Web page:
Self-publication and Over-publication

Self-publication has become a huge part of the literary market. This is an extremely beneficial development for budding authors. An article in the Journal of Visual Culture entitled “The Kindle Arrives in Time and Makes Everyone a Publisher” contemplates the benefits of self publication for these unheard-of writers.

Paul Levinson, the author, describes the mindset of traditional publishers: “If your work is accepted for publication and it doesn’t do well, the editor looks bad. If your work is accepted by no one for publication, no one even knows it exists and no one looks bad”. He lists many of the benefits of self publication such as higher royalties, no delays for royalties, and guaranteed publication.

Although I was unable to find any research to support this idea, part of me wonders if maybe this seemingly too-good-to-be-true option will eventually produce too high an influx of works to be published. Previously, there was a weed-out system to keep books entering the market at a certain quality. With no kind of medium between a writer finishing a book and releasing it to the public, will the quality of literature in general enter a downward spiral? And how much will the sheer quantity of such literature rise? It may become much more difficult to find good-quality new authors in the large amounts of low-quality digital work. I think that will be an interesting phenomenon to observe over the next several years.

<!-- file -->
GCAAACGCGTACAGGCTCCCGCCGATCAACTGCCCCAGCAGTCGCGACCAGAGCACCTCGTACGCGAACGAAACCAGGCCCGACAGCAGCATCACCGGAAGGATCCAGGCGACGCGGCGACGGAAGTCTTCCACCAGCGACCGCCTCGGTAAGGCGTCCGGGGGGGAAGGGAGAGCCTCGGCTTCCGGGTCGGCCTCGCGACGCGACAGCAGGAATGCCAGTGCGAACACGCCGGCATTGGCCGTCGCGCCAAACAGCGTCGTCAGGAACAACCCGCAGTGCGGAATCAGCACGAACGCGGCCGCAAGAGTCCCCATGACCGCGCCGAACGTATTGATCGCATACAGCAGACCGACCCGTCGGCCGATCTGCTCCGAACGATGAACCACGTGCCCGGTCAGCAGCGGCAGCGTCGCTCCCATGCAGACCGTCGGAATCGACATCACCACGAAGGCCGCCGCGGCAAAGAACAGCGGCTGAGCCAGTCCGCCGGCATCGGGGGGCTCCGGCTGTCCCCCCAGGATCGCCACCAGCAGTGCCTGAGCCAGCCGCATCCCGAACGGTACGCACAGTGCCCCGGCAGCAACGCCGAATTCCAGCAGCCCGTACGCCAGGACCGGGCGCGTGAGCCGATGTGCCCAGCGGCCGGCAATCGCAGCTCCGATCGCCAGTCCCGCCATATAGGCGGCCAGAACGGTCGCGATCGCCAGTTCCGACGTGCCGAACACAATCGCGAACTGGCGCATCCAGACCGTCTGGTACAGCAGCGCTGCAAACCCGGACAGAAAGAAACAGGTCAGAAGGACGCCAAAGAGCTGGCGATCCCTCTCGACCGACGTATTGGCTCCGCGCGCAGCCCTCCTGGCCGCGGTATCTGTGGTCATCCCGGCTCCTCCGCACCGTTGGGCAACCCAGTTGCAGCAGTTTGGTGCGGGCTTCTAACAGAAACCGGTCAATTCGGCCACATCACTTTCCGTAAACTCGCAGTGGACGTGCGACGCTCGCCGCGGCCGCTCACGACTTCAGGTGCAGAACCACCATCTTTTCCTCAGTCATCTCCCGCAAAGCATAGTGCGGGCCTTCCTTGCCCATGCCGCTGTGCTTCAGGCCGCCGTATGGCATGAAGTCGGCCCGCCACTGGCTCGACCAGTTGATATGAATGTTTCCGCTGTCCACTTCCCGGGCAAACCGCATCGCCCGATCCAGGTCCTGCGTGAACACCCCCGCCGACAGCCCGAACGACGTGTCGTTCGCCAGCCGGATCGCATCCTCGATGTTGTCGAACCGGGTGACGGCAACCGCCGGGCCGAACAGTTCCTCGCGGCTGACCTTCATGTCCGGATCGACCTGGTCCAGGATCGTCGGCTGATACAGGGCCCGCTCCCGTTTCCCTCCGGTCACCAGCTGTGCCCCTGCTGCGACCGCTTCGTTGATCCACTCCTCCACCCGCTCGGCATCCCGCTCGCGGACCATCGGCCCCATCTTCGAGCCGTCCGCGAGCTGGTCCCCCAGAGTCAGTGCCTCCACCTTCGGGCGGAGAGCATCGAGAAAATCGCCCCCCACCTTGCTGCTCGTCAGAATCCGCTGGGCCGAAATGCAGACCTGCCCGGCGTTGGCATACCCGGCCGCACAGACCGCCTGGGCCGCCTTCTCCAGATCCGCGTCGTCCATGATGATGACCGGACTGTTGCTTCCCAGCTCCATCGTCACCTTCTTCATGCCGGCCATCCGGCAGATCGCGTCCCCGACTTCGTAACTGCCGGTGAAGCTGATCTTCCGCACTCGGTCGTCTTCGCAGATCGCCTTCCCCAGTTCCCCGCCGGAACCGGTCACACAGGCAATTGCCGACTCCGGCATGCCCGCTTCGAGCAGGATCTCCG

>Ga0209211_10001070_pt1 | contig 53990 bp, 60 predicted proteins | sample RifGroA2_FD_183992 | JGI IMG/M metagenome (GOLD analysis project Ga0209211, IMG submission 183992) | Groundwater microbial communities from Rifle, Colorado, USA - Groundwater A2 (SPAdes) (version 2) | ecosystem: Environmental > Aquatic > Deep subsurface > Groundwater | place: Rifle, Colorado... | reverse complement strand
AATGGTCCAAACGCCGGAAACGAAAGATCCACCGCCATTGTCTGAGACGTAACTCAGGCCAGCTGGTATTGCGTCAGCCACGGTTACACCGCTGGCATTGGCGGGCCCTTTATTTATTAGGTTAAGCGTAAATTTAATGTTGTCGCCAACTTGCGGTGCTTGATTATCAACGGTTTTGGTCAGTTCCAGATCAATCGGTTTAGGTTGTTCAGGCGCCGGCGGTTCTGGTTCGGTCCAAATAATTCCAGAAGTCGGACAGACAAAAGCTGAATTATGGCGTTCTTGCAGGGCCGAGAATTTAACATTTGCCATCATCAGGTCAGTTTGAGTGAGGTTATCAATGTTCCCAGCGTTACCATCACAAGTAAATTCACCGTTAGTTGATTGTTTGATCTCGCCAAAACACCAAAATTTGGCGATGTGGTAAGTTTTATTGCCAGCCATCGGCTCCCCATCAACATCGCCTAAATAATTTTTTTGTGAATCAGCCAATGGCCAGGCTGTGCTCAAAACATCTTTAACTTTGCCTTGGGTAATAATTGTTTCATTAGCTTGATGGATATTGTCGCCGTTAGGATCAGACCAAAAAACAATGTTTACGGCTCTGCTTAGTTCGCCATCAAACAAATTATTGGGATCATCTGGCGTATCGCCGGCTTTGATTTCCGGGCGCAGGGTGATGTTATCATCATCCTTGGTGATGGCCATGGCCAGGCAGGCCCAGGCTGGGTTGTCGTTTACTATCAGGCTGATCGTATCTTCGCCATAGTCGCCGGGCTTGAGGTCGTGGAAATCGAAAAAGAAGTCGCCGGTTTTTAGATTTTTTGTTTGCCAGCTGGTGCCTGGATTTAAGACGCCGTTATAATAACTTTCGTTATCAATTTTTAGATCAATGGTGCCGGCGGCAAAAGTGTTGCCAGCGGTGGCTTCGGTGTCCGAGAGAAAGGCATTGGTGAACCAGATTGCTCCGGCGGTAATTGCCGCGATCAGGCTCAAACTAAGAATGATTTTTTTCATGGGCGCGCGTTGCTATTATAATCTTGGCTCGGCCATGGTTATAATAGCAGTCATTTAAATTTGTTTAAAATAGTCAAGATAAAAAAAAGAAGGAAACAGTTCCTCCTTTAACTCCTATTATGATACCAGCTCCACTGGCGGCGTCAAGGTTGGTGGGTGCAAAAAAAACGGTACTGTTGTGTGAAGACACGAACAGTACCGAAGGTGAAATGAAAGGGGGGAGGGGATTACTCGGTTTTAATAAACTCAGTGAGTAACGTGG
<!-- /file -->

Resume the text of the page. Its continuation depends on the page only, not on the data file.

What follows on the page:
One thought on “Self-publication and Over-publication

  1. Allison Miehl February 17, 2015 / 4:31 am

    It’s amazing how much self-publication has grown in recent years. You mention that there used to be a weeding-out system when it came to publishing. I think that writers and readers still recognize that books published by actual publishing houses are of a certain quality and that self-published works don’t have to meet the same standards. In other words, I think that people recognize that when they read something that was self-published, they can’t necessarily expect it to be the same quality as something published by, say, Random House. That doesn’t mean that anything self-published is automatically subpar; it just means that readers will be more wary when it comes to finding good self-published content.


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